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Conditions We Treat: Syncope
Syncope (fainting) occurs when not enough blood reaches a person's brain and they pass out. Pre-syncope means feeling dizzy or lightheaded but not actually fainting. While syncope is often not dangerous, it can also be the first and only warning before sudden cardiac death. Therefore, people with syncope should be evaluated by a knowledgeable physician.
Syncope: What You Need to Know
- Syncope has many possible causes, including cardiovascular conditions such as cardiac arrhythmias.
- To diagnose the underlying cause, your doctor may recommend a noninvasive evaluation with an ECG, echocardiogram, Holter or event monitor, or tilt table test. In some cases an electrophysiology study is required.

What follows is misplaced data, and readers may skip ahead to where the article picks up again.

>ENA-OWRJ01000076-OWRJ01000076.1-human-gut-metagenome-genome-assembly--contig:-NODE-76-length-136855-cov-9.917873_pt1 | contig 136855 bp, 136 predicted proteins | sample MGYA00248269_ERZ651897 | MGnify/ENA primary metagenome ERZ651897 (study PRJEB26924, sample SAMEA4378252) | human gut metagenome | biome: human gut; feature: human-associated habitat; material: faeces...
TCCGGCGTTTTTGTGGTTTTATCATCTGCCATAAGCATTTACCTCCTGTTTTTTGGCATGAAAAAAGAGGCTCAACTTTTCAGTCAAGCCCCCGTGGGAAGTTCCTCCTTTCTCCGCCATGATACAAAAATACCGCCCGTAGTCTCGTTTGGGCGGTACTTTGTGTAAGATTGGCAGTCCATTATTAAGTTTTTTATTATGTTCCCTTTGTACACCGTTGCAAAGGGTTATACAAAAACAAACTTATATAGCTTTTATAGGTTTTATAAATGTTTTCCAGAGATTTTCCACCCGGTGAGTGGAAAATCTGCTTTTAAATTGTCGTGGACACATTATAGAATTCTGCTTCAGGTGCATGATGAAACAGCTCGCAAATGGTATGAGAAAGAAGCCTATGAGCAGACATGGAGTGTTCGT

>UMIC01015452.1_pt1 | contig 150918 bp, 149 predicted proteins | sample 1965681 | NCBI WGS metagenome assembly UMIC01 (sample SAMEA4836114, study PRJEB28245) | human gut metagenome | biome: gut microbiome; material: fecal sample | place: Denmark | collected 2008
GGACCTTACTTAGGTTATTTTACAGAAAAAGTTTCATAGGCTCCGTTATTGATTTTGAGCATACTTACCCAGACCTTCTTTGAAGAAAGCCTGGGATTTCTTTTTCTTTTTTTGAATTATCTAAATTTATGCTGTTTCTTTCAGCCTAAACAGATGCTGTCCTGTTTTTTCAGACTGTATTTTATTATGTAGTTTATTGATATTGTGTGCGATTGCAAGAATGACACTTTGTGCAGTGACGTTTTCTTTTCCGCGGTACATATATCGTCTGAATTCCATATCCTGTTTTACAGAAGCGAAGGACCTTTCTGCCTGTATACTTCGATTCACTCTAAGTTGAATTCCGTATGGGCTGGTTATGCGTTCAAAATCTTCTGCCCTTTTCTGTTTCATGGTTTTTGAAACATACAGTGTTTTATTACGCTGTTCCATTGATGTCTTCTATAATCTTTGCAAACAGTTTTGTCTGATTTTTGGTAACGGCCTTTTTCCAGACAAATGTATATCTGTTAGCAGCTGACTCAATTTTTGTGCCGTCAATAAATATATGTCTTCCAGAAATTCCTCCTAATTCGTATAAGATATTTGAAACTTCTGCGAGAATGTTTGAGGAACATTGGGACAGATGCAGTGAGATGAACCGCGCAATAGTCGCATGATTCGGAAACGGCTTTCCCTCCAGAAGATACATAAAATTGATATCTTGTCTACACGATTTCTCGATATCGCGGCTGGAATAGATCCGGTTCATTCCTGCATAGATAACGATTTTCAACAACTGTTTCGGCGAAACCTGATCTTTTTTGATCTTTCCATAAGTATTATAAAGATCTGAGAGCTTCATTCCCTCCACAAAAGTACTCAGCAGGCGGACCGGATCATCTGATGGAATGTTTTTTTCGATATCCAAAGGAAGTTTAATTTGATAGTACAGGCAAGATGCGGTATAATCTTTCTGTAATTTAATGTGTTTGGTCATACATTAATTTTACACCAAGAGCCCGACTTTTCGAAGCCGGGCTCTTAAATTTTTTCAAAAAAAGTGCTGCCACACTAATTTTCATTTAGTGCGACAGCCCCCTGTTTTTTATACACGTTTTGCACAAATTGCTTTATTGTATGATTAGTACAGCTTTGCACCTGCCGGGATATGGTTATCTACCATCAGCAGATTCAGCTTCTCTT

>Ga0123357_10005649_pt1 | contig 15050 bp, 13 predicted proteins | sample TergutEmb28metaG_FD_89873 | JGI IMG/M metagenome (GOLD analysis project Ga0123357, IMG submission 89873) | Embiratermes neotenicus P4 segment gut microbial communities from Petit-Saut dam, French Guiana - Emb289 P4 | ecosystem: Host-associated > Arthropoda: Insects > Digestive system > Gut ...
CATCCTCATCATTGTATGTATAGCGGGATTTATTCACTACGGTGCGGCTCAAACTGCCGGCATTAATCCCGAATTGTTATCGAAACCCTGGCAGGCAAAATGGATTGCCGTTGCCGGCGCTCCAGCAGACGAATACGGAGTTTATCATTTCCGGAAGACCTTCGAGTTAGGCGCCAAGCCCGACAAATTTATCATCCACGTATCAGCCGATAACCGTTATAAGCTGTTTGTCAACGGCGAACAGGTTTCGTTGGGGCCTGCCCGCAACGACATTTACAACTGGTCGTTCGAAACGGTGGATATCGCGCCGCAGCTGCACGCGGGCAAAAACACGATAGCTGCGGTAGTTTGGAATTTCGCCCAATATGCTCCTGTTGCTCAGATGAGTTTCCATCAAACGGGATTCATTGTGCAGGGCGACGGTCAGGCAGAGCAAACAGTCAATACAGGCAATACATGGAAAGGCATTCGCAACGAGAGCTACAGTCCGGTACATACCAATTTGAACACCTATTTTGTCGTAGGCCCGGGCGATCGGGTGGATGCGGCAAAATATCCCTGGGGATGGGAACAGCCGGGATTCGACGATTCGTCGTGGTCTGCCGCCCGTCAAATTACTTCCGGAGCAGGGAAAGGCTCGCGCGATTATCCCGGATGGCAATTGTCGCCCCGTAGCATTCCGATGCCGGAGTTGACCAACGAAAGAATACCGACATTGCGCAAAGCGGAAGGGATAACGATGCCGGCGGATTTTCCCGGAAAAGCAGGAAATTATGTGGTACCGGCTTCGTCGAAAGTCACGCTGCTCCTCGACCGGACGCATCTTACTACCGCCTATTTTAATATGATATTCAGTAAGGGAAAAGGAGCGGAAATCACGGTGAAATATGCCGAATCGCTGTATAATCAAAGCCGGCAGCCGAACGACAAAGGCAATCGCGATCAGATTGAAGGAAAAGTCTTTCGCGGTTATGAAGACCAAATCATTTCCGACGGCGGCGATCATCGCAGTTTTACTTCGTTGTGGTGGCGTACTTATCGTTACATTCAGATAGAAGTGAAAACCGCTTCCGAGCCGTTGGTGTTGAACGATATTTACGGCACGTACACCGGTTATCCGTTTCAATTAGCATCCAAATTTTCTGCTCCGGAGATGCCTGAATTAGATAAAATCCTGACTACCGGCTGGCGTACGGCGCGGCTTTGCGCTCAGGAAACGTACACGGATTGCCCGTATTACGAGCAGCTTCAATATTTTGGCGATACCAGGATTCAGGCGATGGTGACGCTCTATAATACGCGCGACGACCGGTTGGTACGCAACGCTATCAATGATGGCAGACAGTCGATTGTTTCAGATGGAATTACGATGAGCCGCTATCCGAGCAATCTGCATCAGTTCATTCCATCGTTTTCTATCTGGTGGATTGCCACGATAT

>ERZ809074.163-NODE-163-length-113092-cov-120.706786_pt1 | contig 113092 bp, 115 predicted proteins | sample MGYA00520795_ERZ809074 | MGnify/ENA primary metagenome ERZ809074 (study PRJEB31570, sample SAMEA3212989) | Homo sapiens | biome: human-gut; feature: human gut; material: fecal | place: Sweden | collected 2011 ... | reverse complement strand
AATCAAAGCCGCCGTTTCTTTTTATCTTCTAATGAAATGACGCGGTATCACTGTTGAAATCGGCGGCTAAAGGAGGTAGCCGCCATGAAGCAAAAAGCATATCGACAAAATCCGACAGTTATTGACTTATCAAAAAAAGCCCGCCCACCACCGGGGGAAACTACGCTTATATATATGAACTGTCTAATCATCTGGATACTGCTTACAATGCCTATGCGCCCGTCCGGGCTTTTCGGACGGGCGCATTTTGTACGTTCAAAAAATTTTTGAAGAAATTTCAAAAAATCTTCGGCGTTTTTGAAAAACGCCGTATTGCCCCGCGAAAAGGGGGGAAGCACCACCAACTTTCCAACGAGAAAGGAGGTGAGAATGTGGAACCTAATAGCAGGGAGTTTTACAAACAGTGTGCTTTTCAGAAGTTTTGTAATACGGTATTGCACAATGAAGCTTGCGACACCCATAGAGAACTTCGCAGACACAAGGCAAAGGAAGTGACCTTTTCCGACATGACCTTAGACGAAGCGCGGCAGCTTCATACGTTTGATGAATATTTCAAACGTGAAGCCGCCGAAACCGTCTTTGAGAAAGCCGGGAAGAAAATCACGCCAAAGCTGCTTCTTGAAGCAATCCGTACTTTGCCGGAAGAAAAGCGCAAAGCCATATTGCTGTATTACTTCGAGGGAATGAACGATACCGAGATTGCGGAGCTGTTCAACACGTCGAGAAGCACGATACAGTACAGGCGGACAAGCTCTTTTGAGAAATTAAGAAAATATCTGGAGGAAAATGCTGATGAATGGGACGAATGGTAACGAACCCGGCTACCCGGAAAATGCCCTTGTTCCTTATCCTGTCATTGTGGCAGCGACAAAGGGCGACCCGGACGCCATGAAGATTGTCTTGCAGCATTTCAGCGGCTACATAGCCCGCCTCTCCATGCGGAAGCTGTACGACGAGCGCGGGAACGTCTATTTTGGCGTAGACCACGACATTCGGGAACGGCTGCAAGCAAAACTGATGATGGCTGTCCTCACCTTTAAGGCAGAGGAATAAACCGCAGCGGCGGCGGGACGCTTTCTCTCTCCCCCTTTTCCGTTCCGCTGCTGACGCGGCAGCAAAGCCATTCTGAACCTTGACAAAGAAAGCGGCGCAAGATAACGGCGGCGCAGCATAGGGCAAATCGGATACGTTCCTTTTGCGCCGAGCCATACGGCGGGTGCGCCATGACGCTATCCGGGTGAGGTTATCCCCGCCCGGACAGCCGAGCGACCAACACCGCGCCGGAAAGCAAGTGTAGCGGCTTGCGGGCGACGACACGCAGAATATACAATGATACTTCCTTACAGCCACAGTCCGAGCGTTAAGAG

- Treatment options vary based on the precise cause of syncope. For some patients treatment includes education and increased salt and fluid intake. For others, treatment may be catheter ablation or placement of a pacemaker or implantable defibrillator.
Why choose Johns Hopkins Heart and Vascular Institute for treatment of syncope?
Syncope has many possible causes. For Tammy Riblett, syncope was a mystery that Johns Hopkins cardiologist Nancy Strahan was intent on solvingRead Nancy's story.